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This article is written by Niharika Chavan, pursuing a Diploma in Intellectual Property, Media, and Entertainment Laws from Lawsikho.com.

Introduction

In the modern era, the tremendous increase in IP applications witnessed in recent years reflects the growing importance of technology and innovation in the global economy and our daily lives. From waking up on a Sleepwell mattress, having a cup of Nestle milk and Britannia bread for breakfast while watching a Sony T.V, having a bath using Lux soap, wearing Peter England clothes, Bata shoes and a Titan watch, driving a BMW car to the office, ordering lunch from Zomato, working on a Lenovo laptop and having a Nescafe coffee in the evening, a person is engulfed with intellectual properties from dawn to dusk.

A person has been bestowed with imagination and creativity with which one has been producing various ideas, inventions and products. Intellectual property can be defined as a group of intangible assets that are owned by any individual person or an institution. The World Intellectual Property Organisation (WIPO) defines Intellectual Property Rights as “creations of the mind; inventions; literary and artistic works and symbols, names and images used in commerce”. In ancient times, a person’s intellectual property was a common property that was unprotected. Anybody could copy and use the intellectual properties of a person. Even, in today’s web-based environment, there is a very high risk of creative ideas getting stolen without the consent of the author. To protect, provide security and enhance the intrinsic value of such intangible properties, intellectual property rights (IPR) laws were enacted.

Let’s have a quick look at the kinds of intellectual properties:

What is known as a patent?

A patent is an exclusive right granted to an inventor for his/her invention, which may be a product or a process that provides a new way of doing something, or offers a new technical solution to a problem. A few of the benefits of filing a patent are that a patent holder has a monopoly right over his patent, it helps in refraining others from making, selling or using the patented invention for a specific period and helps keep competitors at bay.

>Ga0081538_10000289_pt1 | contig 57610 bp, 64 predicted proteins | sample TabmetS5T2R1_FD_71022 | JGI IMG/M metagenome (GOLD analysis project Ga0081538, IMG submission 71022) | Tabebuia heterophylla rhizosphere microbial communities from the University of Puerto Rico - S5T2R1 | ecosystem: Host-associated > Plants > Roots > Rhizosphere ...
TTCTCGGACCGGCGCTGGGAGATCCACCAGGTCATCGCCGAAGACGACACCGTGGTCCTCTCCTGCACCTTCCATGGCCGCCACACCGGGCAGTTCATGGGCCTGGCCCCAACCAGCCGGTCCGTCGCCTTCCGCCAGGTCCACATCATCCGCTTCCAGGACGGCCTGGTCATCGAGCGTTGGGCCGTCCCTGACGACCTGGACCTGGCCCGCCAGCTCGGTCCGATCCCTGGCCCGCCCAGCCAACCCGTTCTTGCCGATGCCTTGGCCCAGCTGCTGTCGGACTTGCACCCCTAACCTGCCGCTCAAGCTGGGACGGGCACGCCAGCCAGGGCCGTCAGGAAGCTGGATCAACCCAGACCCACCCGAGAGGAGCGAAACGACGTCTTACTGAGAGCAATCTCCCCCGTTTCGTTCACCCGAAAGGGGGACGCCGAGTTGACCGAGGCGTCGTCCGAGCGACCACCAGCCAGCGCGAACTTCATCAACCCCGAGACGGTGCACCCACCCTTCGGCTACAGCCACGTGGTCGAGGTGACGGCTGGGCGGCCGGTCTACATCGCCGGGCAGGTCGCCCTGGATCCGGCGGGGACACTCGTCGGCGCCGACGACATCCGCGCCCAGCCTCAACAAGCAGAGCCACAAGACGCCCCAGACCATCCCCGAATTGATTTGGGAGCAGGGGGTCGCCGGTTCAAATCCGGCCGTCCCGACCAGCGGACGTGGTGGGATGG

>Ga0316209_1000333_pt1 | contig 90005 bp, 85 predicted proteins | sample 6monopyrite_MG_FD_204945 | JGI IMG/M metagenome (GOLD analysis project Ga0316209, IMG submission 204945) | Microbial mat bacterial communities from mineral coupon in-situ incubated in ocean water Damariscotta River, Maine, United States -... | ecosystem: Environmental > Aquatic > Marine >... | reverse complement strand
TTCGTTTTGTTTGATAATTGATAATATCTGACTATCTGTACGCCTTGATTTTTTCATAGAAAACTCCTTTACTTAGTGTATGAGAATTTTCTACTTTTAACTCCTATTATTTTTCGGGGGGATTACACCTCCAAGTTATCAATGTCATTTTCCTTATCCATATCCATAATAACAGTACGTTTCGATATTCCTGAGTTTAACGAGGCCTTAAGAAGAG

A patent can be commercially exploited by way of assignment or license. Assignment of Patents, to put it in simple words, means the sale of a patent. It is the whole and complete transfer of ownership from the patent owner to any other party based on an assignment agreement. Whereas, a patent license allows the other party to use the patent in a controlled manner and helps the patent owner to earn revenue while keeping the ownership rights of the patent safe with himself. 

In India, the term of protection for a Patent is 20 years from the date of filing of the application and is primarily governed by the Patent Act of 1970. The primary office for patents in India is the Indian Intellectual Property Office (IPO).

A wonderful example of a Patent is the “C-Pen” which was invented by Christer Fahraeus. It is a pen-scanner with a machine as small as a pen which helps to transfer text from paper directly into a computer.

What is a trademark?

A trademark is a sign, symbol, word, or words that are legally registered or established by use as representing a company or product that is capable of distinguishing the goods or services of one enterprise from those of other enterprises. The benefits of registering a trademark include the owner being the sole and exclusive owner of the trademark, builds goodwill for the enterprise and trust among customers, helps customers to differentiate and recognize the quality of the product, protects the trademark from getting infringed and ultimately helps the owner to earn revenue. 

Revenue can be earned by commercially exploiting the trademark in the form of assignment, license, franchising or merchandising. In a trademark assignment complete transfer of ownership from the owner to the other party takes place. In the case of a trademark license, partial ownership is transferred to the other party while the owner enjoys ownership rights along with revenue. Franchising is when a party who is the owner, gives another party the right to market a product or service using the trademark and logo of their business. Examples of Franchising are Burger King and McDonald’s. Trademark Merchandising is when a well-known trademark is allowed to be printed or used on goods that are different from its primary identification, for example, t-shirts with coca-cola print on them

In India, the term of protection for a trademark is 10 years from the date of application, renewable every 10 years on payment of the requisite fee and is primarily governed by the Trademarks Act, 1999. The primary office for trademarks in India is the Indian Intellectual Property Office (IPO). 

The brand name “McDonald’s” and its slogan “I’m lovin’ it” are excellent examples of a trademark. 

Understanding industrial design